There are many methods to make life of people with dementia a bit easier by following some simple steps, says Pritha Banerjee
He walks on the same road every day to return home from office. Suddenly, not only he forgot his address but also the roads he walks every day. Jatin, 51-year-old, has nothing, but very early stage of Dementia, according to Dr Shirish Hastak. Dementia is one of the most common brain diseases that cause a long-term decrease of the ability of a person to think that affects his/her day-to-day activity. This change is often gradual and people ignore them until it is too late. Dr Hastak, Neurologist at Wockhardt Hospital, says, “There are many types of Dementia, Alzheimer’s disease is one of the most common one that makes up for at least 70% of the cases that we treat. There are many more which includes vascular dementia, Lewy body dementia, and frontotemporal dementia.”
As memory loss is a very common thing during old age, a lot of people ignore the early signs of Dementia. Seema, psychological counselor at Oasis old age home for assisting living, says, “Most of the patients here are at a very advance stage of Dementia. We can’t cure them completely but we make sure that they don’t lose the rest of their memory. If diagnosed at an early stage it is easier for us to treat the patients and family members can easily take care of them.”
Lots of love and care
Though memory loss is a classic example of dementia symptom, frontotemporal dementia cause changes in personality than memory loss. “One fine day, you might find that your grandmother is acting different. Sometimes, it is difficult for the family member to deal with the change especially when they are used to a particular kind of behaviour from them. It is important to understand that it is the disease that makes them lost and confused but your loved ones are still in there,” says Dr Hastak.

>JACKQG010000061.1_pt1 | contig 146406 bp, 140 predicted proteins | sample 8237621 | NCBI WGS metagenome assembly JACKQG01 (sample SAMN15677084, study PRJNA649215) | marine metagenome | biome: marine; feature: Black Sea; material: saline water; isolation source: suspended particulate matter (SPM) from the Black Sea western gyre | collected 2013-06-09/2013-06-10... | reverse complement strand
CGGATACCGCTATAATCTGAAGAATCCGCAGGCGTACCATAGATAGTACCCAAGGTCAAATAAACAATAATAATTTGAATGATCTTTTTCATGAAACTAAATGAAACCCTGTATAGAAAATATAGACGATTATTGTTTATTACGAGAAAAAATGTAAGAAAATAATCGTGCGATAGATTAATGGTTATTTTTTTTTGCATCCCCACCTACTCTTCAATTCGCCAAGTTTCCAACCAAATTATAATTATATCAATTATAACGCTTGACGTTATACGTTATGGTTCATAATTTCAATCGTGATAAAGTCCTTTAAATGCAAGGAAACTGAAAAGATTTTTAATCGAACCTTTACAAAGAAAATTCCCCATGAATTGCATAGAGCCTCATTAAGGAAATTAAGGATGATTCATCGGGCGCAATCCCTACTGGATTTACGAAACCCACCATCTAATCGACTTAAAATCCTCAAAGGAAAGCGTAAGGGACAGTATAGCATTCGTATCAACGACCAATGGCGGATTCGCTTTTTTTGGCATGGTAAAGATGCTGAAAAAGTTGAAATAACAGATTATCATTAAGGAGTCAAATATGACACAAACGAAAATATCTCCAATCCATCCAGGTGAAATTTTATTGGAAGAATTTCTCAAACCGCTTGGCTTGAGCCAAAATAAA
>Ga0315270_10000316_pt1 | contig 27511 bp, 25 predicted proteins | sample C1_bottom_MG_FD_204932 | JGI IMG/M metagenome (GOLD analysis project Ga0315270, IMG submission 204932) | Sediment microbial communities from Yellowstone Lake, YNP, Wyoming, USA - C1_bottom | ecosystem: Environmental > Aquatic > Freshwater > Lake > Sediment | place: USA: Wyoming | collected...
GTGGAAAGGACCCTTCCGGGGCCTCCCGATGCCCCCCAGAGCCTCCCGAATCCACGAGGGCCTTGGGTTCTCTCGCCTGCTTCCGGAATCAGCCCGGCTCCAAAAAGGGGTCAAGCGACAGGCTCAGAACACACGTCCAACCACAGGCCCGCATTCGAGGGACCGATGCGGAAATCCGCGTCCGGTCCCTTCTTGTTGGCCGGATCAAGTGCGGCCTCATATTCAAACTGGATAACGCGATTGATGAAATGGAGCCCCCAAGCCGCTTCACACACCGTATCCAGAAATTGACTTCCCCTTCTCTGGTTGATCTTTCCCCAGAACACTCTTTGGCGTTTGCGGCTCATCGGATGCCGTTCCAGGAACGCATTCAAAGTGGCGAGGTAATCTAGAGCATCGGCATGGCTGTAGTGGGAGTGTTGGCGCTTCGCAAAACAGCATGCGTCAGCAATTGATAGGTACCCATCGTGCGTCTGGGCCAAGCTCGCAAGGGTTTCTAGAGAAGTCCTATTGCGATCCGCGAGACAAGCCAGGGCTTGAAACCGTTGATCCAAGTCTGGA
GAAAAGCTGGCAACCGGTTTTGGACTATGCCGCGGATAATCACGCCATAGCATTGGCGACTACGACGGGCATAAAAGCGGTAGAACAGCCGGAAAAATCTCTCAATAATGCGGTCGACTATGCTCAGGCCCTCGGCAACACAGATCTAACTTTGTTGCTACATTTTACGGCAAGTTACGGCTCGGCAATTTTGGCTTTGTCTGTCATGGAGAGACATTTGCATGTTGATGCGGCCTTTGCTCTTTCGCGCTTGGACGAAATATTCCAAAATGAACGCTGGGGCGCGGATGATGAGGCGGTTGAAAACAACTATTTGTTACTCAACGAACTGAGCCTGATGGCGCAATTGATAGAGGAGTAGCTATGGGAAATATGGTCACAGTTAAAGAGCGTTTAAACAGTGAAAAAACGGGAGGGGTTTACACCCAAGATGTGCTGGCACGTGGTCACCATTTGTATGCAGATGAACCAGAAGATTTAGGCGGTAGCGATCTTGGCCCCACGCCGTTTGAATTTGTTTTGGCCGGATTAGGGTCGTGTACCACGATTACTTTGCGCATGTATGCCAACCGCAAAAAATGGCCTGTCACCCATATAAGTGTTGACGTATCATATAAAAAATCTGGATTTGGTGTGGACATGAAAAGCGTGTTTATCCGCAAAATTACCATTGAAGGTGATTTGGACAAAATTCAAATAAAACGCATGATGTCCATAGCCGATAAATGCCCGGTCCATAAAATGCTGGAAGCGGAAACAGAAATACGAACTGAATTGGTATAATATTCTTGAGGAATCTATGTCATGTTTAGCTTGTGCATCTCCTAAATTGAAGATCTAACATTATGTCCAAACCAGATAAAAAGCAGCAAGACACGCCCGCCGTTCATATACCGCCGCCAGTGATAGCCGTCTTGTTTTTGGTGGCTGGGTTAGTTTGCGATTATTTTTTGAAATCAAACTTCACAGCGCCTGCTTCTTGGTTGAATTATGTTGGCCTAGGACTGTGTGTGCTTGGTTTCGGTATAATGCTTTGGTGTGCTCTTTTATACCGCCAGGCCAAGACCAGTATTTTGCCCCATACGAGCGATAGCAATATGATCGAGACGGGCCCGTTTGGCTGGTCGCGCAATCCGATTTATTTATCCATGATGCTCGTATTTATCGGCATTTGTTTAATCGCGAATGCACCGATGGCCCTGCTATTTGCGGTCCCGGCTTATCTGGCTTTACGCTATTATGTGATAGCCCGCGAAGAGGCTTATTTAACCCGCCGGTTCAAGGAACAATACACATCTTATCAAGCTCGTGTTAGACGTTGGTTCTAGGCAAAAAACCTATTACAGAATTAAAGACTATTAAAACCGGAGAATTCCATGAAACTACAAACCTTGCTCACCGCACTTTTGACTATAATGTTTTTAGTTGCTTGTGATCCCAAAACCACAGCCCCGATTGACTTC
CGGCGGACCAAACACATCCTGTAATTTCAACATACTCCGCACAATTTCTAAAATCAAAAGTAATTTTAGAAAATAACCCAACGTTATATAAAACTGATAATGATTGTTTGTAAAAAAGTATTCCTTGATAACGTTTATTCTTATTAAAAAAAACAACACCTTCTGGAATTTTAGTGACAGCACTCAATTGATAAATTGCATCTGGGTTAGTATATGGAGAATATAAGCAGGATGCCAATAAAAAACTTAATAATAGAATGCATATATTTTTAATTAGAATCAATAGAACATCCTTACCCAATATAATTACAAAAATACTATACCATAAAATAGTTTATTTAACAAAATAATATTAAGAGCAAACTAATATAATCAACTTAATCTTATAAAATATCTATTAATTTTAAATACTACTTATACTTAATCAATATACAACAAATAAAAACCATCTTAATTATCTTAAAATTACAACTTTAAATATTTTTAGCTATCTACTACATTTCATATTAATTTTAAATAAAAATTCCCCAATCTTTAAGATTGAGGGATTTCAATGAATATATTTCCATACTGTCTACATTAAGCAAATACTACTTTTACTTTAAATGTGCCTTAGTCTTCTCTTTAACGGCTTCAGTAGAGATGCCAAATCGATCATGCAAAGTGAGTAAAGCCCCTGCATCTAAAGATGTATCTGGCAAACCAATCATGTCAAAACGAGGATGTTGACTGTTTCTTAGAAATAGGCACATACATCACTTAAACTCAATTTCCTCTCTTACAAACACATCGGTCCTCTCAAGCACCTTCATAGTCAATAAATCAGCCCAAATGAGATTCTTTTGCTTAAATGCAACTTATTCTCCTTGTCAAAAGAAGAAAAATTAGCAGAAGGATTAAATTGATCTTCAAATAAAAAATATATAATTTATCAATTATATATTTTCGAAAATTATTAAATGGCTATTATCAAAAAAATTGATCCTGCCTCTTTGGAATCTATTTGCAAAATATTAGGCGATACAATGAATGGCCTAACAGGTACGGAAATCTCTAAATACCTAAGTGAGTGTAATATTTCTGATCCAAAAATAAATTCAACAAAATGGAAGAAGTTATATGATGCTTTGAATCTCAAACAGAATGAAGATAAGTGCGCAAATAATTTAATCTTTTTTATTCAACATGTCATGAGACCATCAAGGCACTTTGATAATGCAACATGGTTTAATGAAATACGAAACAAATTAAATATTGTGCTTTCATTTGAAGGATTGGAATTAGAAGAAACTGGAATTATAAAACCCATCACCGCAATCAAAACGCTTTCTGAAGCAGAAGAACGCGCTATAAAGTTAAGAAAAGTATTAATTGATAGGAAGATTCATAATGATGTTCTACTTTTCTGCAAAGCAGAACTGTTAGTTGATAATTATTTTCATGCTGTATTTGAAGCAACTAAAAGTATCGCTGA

“As most of the patients are attention seeker and they need to be taken care of like a child,” says Seema. It is very important that the caregiver empathize with the patient. “You have to think like this, if you suddenly find yourself disoriented in an unfamiliar place, not even sure of the year or even your own identity. How would you like to be treated?” she asks.
It is better for a person with dementia to stay in a place they are familiar with, most likely, their home, as that would help trigger the memory. “You should send a patient to an assisted living center when it is absolutely necessary because staying home among people they know is much warm and comfortable for a patient,” says Dr Hastak.
Patients staying at the assisted living center are engaged in lots of activities throughout the day. Seema claims, “The patients who are staying with us were professors, engineers, and doctors. But now they don’t remember who they are and can’t even recognise their family members. We try to make them recall their names and alphabets. Activities are done individually and it varies for each patient.”